William Gillett, Head of Unit for IEE - Renewable Energy
Executive Agency for Competitiveness and Innovation (EACI)
What remain the big challenges in European energy policy?
The Intelligent Energy Europe (IEE) programme has been managed by the European Commission's Executive Agency for Competitiveness and Innovation (EACI) since 2004, and the main aim of the programme is to support the implementation or EU sustainable energy policies. Although of course the EU energy markets have been changing very rapidly in recent years, in our view, the long term challenges facing the energy sector in the EU today remain very similar to those which led to the EU 202020 climate and energy commitments in 2007. The EU needs to ensure a secure and reliable supply of energy at affordable prices in order to maintain the competitiveness of its industries and a good quality of life for its citizens. The EU is committed to its world leadership role in cutting carbon emissions because of their impacts on the climate, and most important in today's on-going financial crisis, the sustainable energy sector (including energy efficiency and renewable energies) offers many great opportunities for the creation of long term, high quality jobs and businesses.
Research and Innovation
European Union has supported a great number of very relevant projects in energy through different Framework Programmes driving innovation and cooperation. How can businesses access and build upon this knowledge? What are the priorities of the current call and what is future for Intelligent Energy Europe?
The IEE programme, which forms part of the EU framework programme for Competitiveness and Innovation (CIP) is dedicated to removing market barriers that delay the up-take of proven energy efficiency and renewable energy technologies, systems, services and processes. The aims of the IEE programme are perhaps best described as helping to put in place non-technological "organizational" innovations in the EU's sustainable energy markets. More than 3000 organisations have participated in more than 300 projects which have been co-funded by the IEE programme in the period 2007-2012, and a further 50-60 projects are likely to be supported in response to the final call for IEE-II, which has a deadline on 8 May 2013.
Three main types of IEE project are supported, namely projects which support policy implementation, projects which build capacities and skills in key public and private sector stakeholder organisations, and projects which help to mobilise investments in the sustainable energy sector. IEE projects address the deployment of all kinds of energy efficiency systems and services for buildings, industry, consumer products and transport markets, as well as all available sources of renewable energy for electricity production, heating and cooling, consumer products and transport. In the next seven years, the Intelligent Energy Europe programme will form a part of the new Horizon 2020 programme for research and innovation.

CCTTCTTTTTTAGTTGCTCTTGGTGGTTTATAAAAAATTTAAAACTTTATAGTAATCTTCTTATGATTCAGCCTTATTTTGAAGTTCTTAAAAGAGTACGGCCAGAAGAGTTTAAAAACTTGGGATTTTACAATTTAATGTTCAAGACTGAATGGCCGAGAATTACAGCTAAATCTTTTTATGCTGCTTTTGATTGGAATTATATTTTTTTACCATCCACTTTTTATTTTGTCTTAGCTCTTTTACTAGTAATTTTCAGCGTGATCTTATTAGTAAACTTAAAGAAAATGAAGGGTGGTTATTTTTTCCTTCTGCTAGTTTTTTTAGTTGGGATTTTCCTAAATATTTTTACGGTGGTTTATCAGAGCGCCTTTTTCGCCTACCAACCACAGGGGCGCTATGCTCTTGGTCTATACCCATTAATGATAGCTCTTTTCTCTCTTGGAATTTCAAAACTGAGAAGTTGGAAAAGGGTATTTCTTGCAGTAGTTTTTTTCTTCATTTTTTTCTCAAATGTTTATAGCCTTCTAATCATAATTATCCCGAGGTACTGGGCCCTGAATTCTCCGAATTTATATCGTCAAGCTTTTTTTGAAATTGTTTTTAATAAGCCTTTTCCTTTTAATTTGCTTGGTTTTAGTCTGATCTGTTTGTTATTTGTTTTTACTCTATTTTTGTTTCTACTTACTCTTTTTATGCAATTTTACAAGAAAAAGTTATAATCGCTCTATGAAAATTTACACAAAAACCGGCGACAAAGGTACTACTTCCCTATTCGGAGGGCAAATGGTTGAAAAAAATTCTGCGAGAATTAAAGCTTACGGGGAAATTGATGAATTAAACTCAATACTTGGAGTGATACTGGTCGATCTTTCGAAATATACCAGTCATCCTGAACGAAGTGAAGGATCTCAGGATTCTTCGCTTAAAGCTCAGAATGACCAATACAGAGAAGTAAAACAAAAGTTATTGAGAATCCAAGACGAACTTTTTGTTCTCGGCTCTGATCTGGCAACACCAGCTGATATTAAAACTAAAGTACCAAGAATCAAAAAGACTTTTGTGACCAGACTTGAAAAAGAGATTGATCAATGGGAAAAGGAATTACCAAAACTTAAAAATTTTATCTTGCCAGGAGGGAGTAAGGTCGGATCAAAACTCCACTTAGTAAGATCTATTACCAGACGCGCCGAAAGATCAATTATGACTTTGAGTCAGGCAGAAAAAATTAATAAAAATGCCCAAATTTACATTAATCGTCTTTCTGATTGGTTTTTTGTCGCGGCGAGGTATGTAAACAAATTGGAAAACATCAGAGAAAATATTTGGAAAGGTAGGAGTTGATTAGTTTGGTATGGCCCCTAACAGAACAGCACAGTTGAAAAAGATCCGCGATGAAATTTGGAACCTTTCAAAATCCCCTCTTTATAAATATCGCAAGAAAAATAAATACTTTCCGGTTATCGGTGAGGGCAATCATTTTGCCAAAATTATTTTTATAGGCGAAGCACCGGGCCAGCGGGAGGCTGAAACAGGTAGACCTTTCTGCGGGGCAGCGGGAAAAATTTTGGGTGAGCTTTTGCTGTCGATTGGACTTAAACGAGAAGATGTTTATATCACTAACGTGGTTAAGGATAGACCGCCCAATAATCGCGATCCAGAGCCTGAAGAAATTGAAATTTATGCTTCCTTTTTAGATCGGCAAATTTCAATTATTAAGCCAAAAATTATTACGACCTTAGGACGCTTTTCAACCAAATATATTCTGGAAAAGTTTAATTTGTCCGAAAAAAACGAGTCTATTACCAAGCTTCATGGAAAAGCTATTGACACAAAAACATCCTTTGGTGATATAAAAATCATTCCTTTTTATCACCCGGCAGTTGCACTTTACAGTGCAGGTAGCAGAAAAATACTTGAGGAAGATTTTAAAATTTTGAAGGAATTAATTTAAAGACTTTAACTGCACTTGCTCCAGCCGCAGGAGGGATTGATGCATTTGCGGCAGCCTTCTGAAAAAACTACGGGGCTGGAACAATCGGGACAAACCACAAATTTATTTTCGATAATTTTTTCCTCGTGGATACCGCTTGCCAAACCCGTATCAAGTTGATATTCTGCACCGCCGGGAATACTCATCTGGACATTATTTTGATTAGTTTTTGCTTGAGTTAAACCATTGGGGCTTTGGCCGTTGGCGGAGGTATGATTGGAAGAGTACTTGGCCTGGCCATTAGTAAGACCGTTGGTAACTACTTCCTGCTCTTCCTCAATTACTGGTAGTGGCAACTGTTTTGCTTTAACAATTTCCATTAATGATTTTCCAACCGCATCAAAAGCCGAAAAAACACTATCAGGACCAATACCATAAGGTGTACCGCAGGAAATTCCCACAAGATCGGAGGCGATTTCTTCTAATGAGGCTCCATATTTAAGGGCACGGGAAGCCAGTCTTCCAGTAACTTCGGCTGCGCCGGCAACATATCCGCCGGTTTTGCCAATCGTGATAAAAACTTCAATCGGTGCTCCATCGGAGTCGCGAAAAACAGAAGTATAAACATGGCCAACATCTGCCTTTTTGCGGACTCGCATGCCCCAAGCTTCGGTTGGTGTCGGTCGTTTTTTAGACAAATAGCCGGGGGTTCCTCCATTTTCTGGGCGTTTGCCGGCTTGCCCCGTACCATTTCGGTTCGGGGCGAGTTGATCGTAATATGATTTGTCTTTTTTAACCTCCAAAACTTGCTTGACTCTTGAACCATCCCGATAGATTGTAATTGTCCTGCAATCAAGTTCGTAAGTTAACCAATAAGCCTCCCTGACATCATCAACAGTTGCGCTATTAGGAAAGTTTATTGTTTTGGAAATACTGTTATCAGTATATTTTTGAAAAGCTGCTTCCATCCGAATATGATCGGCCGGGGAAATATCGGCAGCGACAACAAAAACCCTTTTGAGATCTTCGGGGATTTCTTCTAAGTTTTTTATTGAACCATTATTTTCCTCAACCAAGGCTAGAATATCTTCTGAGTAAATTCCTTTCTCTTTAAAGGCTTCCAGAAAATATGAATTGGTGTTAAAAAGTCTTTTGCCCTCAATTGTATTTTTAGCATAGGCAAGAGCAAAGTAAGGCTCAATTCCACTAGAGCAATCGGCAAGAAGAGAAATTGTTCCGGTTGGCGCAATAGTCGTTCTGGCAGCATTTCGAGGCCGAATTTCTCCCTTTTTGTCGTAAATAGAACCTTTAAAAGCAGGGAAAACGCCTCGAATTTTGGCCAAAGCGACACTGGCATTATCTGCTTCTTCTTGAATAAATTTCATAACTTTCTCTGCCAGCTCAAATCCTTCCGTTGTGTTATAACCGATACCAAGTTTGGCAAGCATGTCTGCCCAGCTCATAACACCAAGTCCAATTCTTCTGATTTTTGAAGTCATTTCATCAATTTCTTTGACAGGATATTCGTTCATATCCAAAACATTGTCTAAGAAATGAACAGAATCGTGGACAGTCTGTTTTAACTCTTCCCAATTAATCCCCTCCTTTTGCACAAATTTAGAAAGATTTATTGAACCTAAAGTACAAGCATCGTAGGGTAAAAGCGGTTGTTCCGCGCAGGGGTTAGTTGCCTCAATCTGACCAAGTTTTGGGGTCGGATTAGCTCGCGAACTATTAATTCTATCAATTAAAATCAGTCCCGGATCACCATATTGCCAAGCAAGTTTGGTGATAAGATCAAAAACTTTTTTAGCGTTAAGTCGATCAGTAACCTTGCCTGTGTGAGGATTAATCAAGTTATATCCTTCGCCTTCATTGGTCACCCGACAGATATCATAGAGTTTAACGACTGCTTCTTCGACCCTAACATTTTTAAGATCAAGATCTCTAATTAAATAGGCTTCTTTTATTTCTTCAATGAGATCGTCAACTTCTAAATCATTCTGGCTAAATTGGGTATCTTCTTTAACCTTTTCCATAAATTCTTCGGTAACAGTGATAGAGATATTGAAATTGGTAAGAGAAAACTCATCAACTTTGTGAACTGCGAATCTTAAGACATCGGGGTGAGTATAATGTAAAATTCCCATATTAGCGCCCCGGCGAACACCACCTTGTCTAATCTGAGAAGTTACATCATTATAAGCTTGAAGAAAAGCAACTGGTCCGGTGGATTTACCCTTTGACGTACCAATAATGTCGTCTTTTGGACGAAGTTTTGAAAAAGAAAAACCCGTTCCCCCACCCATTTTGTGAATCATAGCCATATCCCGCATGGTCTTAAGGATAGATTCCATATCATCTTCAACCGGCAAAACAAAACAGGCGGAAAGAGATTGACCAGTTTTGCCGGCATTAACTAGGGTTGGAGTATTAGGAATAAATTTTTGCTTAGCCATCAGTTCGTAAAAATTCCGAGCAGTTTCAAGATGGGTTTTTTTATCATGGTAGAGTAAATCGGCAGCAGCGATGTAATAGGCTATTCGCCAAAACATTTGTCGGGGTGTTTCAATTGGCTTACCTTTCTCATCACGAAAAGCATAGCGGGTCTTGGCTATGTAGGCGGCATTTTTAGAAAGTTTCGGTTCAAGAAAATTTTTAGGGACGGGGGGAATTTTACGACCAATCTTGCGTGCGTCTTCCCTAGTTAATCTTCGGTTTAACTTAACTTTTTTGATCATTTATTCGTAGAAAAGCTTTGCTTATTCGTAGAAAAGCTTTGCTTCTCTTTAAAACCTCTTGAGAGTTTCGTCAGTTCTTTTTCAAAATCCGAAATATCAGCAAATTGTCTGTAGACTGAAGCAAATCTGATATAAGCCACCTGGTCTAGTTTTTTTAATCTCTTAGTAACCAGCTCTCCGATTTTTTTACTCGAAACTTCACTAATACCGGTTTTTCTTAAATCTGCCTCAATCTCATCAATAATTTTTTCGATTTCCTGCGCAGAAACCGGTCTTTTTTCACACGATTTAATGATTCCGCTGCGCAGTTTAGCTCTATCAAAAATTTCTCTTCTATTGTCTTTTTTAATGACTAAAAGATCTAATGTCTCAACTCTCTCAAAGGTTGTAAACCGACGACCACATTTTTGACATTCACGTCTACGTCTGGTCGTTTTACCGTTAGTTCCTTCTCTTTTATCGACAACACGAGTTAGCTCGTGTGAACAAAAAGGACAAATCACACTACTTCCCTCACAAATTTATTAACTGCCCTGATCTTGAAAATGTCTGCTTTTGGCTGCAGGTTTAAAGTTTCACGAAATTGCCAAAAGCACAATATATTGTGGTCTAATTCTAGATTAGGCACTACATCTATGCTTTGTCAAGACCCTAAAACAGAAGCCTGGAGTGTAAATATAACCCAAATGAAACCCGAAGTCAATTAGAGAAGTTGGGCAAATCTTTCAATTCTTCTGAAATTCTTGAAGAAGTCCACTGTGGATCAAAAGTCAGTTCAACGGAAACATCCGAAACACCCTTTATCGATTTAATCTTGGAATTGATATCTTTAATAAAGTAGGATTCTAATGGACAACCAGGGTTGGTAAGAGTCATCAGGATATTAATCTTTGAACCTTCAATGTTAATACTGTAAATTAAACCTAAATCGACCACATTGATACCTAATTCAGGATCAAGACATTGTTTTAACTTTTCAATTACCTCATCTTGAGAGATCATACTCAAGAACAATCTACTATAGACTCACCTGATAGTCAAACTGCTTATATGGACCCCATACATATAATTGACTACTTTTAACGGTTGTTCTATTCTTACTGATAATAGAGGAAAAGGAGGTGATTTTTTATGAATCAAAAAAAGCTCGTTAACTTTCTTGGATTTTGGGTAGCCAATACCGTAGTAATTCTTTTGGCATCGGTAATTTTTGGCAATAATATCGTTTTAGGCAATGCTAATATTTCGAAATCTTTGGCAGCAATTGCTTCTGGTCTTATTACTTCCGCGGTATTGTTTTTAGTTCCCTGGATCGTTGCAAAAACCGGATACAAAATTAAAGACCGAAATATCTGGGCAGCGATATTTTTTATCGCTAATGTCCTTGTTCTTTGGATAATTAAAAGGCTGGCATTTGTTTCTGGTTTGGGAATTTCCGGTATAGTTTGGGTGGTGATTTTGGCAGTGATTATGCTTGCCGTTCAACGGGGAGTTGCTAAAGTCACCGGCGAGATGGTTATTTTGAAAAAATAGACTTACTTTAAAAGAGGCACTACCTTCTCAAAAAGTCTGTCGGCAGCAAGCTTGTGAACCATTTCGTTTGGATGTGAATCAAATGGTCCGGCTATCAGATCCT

EEIP is active on social media and following a lot of received interest we are commencing project on support for young people to choose engineering. Which approach you think should be taken to ensure that right skills and education are available to enable sustainable energy future in Europe. Is EACI or the EU Commission active in this?
Capacity and skills building is one of the pillars of the IEE programme, and the most important IEE initiative which is currently being supported is "Build up Skills". This initiative is focused on developing the skills of on site workers who make key practical decisions on site in the buildings sector, and therefore have a crucial impact on the energy performance of newly constructed or refurbished buildings. This is very important right across the EU because more than 40% of EU energy is consumed in buildings. The Build up Skills initiative has begun by funding the preparation of a national "roadmap" for developing the skills of existing craftsmen (plumbers, electricians, roofers, etc) in each of the EU Member States, and for providing, funding, and certifying their training.
In the second Phase of Build up Skills, which was launched at the end of 2012, IEE funding will be provided for concrete implementation of the national infra-structure which has been identified as being needed in these roadmaps. However, the level of funding required for the actual training itself would be far too big to be covered by the IEE budget, and therefore remains outside the scope of the IEE programme. The IEE programme has also funded a number of projects which directly address sustainable energy issues for young people, including a "kids corner" for school children and teachers on the ManagEnergy website, outreach to young people through pop music festivals, and specific training courses for example for energy managers, geothermal drillers, and PV system installers. Skills and capacity building is expected to continue in future in the context of the Horizon 2020 programme.